Hey all, so I’ve been asked to do something a little more in-depth, and I’ve been given no requests, so I picked closures in Perl.
A closure is a function which was created dynamically inside of another function. In Perl (among other languages), these are sometimes referred to as anonymous subroutines. In Perl, all closures are anonymous subroutines, but not all anonymous subroutines are closures. The key differentiating feature is scope: a closure has access to lexically-scoped variables within a containing subroutine, whereas an anonymous subroutine is not necessarily even inside of a function.
Closures Versus Anonymous Subroutines
Here is an example of an anonymous subroutine:
Notice how this creates a
CODEREF and then executes it. This is essentially just a normal function. To contrast, here is an example of a closure:
Notice how this is a function which returns a
CODEREF, and then when you call that
CODEREF it has access to the
@inputs variable of its containing function.
Why Use Closures?
This of course brings up the question of why you would want to use closures. There are three very common instances where closures are a very good solution:
- When you are doing asynchronous tasks, such as loading data or processing large amounts of data
- When you need to use custom functions to process data (think sorting compare routines)
- When you want to create or consume a library or application where one application’s code interacts directly within the other’s.
Nuts & Bolts
The biggest confusion I had when I was first exposed to closures – way back when – was when does the memory in a variable (like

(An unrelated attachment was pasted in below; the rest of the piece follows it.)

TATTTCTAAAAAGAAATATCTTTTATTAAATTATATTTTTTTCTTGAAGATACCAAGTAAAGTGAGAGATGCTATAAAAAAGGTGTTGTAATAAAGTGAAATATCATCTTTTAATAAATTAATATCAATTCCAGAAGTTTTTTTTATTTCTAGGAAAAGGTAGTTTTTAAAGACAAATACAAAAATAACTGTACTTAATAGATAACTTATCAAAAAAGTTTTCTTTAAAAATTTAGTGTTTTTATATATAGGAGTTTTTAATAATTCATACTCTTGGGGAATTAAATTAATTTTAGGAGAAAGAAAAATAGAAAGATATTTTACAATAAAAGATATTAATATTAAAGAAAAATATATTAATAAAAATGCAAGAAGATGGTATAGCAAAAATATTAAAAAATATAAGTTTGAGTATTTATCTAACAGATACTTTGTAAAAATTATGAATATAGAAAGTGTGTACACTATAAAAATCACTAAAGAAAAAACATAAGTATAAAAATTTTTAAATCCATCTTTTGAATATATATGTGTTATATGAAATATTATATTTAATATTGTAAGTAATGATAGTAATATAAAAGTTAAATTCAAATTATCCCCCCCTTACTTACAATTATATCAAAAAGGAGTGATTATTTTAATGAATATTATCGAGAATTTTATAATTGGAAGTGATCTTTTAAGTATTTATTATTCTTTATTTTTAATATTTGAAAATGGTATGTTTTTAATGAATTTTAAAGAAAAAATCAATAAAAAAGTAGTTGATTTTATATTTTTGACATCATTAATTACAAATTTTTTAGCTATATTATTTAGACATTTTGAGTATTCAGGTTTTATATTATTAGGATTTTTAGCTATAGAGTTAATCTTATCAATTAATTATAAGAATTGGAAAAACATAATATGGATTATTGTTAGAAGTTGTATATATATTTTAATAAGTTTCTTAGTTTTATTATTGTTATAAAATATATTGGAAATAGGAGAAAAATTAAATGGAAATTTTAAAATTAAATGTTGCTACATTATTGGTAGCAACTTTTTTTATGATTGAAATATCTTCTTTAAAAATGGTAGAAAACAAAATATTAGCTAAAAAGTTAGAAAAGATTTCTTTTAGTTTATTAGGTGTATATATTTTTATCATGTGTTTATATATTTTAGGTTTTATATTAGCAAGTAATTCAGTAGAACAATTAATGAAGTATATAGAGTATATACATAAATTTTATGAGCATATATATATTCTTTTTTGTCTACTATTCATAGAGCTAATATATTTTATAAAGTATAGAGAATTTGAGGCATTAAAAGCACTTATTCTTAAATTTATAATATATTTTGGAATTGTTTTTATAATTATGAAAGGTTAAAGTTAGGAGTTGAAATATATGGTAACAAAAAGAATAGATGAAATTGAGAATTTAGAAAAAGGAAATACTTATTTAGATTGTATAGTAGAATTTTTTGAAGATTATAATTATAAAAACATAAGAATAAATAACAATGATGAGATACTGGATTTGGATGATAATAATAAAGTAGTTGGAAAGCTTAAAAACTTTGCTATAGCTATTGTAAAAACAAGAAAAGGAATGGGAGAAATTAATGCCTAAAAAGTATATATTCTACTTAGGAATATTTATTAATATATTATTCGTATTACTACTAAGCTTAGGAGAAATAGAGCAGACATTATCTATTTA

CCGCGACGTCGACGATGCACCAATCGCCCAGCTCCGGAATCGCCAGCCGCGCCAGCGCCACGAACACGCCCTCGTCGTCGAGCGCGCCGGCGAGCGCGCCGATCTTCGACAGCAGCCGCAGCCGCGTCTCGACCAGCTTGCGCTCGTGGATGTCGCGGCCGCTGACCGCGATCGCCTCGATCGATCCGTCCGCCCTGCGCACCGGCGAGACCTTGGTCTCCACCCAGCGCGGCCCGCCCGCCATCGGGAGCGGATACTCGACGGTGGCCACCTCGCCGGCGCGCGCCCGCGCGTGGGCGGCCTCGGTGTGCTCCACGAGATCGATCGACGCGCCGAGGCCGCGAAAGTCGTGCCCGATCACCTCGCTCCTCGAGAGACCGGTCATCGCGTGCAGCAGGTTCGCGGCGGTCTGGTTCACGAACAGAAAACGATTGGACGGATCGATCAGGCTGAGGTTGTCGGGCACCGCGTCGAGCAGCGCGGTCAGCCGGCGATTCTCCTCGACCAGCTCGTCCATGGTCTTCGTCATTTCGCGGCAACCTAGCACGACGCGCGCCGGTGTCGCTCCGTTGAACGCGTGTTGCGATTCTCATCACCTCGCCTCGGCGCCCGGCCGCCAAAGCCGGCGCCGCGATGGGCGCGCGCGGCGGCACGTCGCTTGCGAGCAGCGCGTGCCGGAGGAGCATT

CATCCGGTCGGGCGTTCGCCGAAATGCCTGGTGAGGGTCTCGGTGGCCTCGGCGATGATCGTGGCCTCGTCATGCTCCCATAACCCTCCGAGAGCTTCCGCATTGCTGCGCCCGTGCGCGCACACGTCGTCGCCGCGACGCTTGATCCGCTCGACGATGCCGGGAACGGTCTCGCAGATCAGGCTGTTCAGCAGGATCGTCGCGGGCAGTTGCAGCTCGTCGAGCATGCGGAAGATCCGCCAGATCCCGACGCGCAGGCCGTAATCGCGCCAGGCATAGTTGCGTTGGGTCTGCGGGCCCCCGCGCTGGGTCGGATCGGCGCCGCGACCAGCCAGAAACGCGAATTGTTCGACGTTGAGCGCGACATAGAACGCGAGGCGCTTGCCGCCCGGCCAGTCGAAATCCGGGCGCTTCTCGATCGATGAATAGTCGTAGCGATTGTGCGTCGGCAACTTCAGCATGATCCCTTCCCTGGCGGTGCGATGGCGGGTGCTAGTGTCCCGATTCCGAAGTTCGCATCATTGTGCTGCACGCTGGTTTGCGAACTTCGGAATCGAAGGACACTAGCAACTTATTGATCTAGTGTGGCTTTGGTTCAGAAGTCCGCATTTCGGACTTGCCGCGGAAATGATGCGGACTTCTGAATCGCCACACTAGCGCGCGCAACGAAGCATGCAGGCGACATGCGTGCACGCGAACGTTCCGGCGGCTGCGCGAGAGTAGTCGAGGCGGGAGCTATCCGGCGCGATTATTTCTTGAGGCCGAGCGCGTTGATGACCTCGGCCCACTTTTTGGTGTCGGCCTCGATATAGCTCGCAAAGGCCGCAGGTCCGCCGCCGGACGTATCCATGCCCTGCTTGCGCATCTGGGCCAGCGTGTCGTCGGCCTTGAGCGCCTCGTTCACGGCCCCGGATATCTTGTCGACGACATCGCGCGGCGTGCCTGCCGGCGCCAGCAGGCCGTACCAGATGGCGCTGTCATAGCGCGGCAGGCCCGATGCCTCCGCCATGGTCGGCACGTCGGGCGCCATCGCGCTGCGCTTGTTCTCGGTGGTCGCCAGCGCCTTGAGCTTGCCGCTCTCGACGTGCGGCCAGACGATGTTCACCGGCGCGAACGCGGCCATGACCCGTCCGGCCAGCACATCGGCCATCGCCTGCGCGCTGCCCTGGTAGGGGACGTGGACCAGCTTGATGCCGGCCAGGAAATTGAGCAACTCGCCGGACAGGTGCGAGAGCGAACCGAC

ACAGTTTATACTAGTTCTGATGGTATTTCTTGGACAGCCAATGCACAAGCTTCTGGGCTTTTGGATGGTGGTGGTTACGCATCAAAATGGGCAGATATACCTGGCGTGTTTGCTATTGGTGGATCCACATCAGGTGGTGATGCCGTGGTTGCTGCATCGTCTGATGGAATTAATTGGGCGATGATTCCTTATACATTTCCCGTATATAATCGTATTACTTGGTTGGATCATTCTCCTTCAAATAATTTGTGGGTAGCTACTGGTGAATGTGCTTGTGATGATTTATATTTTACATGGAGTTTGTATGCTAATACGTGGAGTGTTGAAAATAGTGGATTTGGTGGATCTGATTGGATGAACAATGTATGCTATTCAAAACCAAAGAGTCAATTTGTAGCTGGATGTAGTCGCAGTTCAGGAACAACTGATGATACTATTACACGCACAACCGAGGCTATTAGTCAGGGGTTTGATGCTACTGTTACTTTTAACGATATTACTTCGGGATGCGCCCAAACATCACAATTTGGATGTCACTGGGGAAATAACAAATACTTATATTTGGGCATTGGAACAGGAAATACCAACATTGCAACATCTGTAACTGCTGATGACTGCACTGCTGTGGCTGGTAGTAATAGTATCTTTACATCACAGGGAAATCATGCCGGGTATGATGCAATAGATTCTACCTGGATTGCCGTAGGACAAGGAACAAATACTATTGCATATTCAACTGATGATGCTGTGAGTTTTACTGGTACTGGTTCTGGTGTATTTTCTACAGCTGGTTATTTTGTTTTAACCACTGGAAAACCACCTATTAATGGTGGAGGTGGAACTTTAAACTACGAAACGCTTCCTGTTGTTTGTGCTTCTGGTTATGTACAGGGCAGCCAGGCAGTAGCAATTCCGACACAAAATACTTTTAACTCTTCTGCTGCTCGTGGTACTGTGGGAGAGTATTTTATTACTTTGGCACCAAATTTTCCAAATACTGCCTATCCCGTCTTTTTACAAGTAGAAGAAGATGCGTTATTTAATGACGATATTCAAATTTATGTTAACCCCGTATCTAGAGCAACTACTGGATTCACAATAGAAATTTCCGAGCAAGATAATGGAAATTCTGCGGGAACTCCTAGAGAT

@inputs above) get reaped by the garbage collector? Well, those variables get reaped whenever anything referencing them gets reaped. That means that after line 8 when we
undef $closure; is when that
@inputs gets reaped.
Prove it, you say? Okay, but first we have to have a way of detecting when a variable is reaped. With OO Perl this is easy, just handle the
DESTROY() method. Here’s a quick example of that type of code:
Now that we have this piece of code we can prove this. Here’s a snippet using the above
DestroyDetector class to demonstrate how the garbage collector:
First we prove that an
undef() call will trigger the
DESTROY() function which prints the message. Then we create a function which returns a closure, which we then exercise. Finally, we undef the variable holding a reference to the closure and we observe the message announcing the destruction of the closure.
Here’s the output:
Announcing DestroyDetector "about to undef foo1" value: foo1 Destroying DestroyDetector value: foo1 Announcing DestroyDetector "Pre-closure definition..." value: closure1 Announcing DestroyDetector "calling from the closure!" value: closure1 Announcing DestroyDetector "About to undef() the closure..." value: closure1 Destroying DestroyDetector value: closure1 You should have just seen the DestroyDetector destroy "closure1".